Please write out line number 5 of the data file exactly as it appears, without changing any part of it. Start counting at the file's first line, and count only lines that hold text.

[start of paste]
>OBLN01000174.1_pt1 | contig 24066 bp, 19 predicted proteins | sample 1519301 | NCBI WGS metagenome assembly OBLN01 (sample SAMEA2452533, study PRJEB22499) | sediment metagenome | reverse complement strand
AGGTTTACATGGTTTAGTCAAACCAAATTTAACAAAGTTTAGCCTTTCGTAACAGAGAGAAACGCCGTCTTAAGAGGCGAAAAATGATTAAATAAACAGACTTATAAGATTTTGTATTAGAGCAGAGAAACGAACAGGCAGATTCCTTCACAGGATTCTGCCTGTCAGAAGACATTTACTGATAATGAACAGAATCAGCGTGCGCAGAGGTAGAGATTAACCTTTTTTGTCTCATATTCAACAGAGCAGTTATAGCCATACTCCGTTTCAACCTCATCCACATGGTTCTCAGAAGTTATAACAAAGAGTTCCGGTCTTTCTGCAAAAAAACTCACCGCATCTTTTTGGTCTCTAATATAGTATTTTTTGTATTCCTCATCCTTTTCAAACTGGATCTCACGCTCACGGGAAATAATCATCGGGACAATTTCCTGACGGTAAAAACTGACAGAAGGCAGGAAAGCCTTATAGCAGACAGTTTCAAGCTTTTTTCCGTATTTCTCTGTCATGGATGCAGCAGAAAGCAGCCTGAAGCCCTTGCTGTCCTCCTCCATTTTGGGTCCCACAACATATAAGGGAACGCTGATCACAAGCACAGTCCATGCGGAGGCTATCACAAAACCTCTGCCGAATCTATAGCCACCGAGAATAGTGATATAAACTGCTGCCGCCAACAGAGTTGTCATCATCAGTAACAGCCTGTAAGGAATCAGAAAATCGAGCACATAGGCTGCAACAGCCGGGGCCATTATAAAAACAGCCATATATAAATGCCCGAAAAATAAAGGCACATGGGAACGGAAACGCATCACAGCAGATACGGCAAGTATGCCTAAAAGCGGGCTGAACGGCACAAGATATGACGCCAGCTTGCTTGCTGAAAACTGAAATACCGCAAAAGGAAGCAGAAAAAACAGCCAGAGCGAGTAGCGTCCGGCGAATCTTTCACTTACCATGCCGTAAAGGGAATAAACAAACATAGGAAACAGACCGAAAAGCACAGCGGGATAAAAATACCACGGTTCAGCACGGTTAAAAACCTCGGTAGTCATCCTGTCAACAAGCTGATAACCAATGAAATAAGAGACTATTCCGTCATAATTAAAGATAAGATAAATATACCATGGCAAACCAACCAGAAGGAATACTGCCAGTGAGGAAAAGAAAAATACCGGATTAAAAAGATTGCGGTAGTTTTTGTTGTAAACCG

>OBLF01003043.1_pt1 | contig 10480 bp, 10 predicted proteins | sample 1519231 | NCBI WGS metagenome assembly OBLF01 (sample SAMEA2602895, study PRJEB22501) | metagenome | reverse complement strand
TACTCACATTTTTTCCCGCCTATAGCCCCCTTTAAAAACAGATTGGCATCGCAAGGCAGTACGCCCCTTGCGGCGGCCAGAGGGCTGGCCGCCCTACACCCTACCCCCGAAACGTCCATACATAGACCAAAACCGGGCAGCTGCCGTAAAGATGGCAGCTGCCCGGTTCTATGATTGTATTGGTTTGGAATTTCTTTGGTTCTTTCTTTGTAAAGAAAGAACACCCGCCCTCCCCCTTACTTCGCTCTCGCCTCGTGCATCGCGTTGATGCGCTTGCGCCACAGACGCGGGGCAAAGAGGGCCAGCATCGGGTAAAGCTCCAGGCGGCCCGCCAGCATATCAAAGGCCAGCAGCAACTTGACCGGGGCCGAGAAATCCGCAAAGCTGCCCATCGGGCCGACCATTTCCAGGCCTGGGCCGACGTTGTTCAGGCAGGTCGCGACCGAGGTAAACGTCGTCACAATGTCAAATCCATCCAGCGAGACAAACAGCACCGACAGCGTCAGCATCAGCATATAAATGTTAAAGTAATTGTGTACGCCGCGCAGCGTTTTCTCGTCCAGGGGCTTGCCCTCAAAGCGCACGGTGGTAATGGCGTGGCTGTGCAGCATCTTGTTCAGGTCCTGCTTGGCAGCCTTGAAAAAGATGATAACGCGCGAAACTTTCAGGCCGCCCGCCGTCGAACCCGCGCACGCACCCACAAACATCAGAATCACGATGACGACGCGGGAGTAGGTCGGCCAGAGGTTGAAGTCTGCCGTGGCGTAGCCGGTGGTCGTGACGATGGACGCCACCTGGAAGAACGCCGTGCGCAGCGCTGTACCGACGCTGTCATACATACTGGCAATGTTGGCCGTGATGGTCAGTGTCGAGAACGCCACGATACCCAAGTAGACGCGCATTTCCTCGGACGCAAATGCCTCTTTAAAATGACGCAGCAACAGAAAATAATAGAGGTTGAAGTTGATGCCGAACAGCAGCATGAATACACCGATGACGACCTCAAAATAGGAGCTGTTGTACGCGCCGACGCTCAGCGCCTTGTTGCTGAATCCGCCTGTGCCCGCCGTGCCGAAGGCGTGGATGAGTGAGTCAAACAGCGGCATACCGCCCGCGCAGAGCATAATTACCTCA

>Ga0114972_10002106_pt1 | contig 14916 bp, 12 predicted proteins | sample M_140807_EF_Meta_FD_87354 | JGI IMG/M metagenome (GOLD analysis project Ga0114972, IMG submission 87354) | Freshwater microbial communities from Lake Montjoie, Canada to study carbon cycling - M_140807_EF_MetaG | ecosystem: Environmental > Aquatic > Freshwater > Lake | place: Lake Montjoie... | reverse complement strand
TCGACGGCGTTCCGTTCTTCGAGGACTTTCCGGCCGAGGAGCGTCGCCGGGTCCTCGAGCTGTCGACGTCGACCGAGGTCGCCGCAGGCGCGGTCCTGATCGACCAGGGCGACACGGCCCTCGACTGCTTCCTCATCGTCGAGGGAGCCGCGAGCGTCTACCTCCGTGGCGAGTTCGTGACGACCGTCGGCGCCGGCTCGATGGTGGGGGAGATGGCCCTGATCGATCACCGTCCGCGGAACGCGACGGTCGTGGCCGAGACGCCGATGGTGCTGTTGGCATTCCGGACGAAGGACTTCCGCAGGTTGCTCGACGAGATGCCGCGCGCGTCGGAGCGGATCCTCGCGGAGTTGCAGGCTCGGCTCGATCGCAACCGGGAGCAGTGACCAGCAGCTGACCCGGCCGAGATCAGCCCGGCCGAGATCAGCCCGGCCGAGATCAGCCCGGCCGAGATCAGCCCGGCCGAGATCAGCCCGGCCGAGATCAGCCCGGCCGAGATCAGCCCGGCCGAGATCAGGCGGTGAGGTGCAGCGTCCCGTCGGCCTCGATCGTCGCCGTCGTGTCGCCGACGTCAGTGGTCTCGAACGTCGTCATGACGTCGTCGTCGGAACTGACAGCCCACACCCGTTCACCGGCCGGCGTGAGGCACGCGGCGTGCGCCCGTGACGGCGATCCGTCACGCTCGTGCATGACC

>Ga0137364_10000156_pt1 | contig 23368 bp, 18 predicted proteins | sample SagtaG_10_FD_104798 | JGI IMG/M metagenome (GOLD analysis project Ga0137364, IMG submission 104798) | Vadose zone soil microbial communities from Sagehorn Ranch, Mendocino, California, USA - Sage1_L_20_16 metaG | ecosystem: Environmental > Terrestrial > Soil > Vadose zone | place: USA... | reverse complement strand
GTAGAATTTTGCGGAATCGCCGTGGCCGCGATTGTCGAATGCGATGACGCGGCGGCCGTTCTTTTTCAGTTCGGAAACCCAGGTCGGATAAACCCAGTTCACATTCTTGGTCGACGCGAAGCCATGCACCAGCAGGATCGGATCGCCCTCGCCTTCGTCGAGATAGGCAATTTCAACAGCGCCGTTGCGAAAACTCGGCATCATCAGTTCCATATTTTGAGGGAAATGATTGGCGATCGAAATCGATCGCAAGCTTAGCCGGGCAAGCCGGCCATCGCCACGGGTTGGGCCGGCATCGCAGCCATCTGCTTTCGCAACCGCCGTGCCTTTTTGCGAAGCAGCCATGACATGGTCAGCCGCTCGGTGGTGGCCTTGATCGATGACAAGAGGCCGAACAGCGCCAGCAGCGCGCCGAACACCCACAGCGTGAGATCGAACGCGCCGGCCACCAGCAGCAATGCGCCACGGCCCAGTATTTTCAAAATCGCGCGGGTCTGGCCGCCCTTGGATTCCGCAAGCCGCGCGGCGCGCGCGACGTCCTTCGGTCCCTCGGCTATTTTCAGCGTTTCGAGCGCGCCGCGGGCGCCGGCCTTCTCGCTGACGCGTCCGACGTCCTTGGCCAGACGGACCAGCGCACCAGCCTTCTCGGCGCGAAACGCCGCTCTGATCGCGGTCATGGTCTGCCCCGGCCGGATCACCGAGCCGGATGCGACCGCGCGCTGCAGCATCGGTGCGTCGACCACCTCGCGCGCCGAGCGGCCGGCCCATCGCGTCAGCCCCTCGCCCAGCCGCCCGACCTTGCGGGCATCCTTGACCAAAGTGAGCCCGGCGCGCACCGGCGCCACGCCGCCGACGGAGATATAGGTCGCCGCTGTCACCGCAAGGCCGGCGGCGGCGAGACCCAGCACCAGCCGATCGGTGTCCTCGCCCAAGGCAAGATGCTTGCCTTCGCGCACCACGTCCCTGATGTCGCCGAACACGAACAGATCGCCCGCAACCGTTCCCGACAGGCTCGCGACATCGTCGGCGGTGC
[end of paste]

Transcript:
>Ga0114972_10002106_pt1 | contig 14916 bp, 12 predicted proteins | sample M_140807_EF_Meta_FD_87354 | JGI IMG/M metagenome (GOLD analysis project Ga0114972, IMG submission 87354) | Freshwater microbial communities from Lake Montjoie, Canada to study carbon cycling - M_140807_EF_MetaG | ecosystem: Environmental > Aquatic > Freshwater > Lake | place: Lake Montjoie... | reverse complement strand